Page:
Scott Hanselman

Thanks To Everyone Who Attended My Talk At The A Hrefhttp

September 27, '02 Comments [2] Posted in Web Services | Speaking | Bugs | Tools
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Thanks to everyone who attended my talk at the Portland Area .NET Users Group on Thursday on the .NET Compact Framework.  Here's some pointers to follow up information, as well as some of the utilities I used during the talk.

  • Most of the the code and presentation can be downloaded from PADNUG's Presentation page.
  • The Remote Display tool for seeing a Pocket PC screen on your desktop over TCP/IP is a Microsoft PocketPC Power Toy.
  • A version of Zoomin, the screen magnifier, is included with Visual Studio 6.0, but there is a freeware version from Brian Friesen.  Both are great, and I actually prefer the flexiblity of Brian's.
  • The .NET IL Disassembler is called ILDASM.EXE and if you have the .NET SDK, this is installed on your system already in the Framework's BIN directory.  It's your best friend.
  • The AskDotNet Survey application is available from GotDotNet including source in C# or in VB.NET
  • The SOAP tracing tool I used is the fantastically useful YATT from Simon Fell.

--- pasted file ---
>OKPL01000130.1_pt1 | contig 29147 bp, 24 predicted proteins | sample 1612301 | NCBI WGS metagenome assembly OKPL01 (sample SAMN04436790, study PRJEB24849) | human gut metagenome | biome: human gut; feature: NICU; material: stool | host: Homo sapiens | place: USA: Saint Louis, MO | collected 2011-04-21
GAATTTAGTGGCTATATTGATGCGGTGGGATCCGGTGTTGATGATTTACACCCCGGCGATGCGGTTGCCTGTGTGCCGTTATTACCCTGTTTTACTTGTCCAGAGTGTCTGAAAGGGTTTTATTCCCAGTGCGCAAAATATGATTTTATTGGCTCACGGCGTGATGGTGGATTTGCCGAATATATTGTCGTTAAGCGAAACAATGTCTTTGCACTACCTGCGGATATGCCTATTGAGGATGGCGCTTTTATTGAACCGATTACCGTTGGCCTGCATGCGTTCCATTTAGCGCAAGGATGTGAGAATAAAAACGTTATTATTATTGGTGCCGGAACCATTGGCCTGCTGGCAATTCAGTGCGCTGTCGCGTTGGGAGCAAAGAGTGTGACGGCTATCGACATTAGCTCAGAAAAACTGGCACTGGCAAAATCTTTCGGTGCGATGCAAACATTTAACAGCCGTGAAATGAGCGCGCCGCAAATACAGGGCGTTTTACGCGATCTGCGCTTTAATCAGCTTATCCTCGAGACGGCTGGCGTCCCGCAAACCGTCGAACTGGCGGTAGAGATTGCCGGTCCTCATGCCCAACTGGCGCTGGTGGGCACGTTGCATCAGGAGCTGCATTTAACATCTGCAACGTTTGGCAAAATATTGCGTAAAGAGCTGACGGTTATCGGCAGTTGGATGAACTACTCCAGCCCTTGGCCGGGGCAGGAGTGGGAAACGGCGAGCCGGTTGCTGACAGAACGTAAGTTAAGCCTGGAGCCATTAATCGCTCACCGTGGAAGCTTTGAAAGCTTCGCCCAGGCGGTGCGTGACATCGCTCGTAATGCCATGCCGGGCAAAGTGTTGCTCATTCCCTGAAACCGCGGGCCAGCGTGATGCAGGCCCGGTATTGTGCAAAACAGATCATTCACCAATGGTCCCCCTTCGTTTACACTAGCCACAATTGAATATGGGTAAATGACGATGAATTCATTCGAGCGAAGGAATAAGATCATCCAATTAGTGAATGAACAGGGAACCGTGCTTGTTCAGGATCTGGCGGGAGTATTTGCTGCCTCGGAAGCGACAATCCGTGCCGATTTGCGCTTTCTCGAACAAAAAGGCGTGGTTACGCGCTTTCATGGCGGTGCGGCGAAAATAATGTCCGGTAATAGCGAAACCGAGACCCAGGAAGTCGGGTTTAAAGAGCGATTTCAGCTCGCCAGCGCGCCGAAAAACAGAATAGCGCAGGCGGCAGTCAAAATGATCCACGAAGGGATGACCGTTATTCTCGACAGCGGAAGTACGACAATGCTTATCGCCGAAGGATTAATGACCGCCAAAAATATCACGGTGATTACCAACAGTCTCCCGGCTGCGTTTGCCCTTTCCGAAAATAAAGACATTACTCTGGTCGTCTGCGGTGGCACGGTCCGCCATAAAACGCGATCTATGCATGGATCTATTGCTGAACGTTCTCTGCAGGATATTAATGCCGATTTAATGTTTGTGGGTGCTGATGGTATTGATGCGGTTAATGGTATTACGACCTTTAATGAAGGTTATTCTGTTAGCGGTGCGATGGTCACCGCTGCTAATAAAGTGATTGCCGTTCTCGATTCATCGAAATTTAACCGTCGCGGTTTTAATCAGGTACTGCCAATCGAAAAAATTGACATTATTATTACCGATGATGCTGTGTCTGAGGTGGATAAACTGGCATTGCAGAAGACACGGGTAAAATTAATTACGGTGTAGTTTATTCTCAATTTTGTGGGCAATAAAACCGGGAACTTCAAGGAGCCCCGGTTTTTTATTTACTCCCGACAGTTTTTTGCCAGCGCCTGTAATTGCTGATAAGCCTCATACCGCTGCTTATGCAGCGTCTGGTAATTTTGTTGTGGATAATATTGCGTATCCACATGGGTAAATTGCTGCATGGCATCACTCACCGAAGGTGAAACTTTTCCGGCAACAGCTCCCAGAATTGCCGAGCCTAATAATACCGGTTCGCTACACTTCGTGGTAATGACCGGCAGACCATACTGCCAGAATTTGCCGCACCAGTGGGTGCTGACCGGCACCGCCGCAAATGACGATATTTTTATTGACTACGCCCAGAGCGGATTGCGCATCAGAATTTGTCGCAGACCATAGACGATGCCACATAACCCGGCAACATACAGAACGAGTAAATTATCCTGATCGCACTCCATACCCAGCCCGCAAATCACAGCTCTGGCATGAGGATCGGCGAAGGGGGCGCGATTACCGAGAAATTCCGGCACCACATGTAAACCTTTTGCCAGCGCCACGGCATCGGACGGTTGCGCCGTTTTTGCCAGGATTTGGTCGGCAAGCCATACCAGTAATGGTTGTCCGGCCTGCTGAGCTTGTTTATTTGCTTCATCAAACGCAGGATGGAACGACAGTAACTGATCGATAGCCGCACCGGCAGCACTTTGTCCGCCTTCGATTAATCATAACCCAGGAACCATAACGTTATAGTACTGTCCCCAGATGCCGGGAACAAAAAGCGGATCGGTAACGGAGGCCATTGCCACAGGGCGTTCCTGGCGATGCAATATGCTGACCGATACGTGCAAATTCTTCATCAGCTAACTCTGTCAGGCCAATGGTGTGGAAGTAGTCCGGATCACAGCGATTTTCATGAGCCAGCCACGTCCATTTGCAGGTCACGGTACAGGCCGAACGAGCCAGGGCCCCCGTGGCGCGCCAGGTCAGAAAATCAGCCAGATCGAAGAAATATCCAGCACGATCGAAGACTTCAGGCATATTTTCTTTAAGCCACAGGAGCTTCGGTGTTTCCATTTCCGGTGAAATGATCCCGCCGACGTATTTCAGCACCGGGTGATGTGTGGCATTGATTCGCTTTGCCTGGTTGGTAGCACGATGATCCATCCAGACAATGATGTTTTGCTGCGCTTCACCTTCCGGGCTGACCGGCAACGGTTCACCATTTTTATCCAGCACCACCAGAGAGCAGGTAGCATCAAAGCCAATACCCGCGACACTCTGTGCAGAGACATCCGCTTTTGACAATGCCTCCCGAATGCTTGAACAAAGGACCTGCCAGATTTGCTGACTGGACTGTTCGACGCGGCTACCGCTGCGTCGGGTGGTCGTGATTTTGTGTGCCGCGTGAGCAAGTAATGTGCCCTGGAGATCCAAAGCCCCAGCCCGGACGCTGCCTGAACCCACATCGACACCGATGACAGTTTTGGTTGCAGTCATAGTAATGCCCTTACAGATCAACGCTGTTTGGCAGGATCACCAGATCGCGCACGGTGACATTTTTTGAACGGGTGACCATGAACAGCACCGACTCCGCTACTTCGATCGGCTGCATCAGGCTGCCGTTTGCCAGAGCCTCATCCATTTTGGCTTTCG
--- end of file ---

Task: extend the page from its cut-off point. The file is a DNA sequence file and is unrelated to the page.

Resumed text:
• It looks like the .NET CF Beta 1 is closed, so you'll have to talk to your beta-friends to look at it. 

Rest assured though, it will be included in the next (very soon) version of Visual Studio.NET...check out the roadmap.

I'll be speaking next at the Software Association of Oregon's Developer SIG, probably on Wednesday November 20th, so join me there!  Details will be posted soon.

About Scott

Scott Hanselman is a former professor, former Chief Architect in finance, now speaker, consultant, father, diabetic, and Microsoft employee. He is a failed stand-up comic, a cornrower, and a book author.

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Monday, 30 September 2002 17:15:08 UTC
Why are dotNET developers apparently so taken with the disassembler?

Tuesday, 01 October 2002 00:32:47 UTC
I'd say it's probably because the "sealing" point of .NET is so much higher than with COM, that .NET developers (myself included) take comfort in looking at IL. It's a way of reminding oneself of the transparency of the .NET CLR and Framework. ILDASM is a way to look and say, "Hey, that's not magic!"
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Disclaimer: The opinions expressed herein are my own personal opinions and do not represent my employer's view in any way.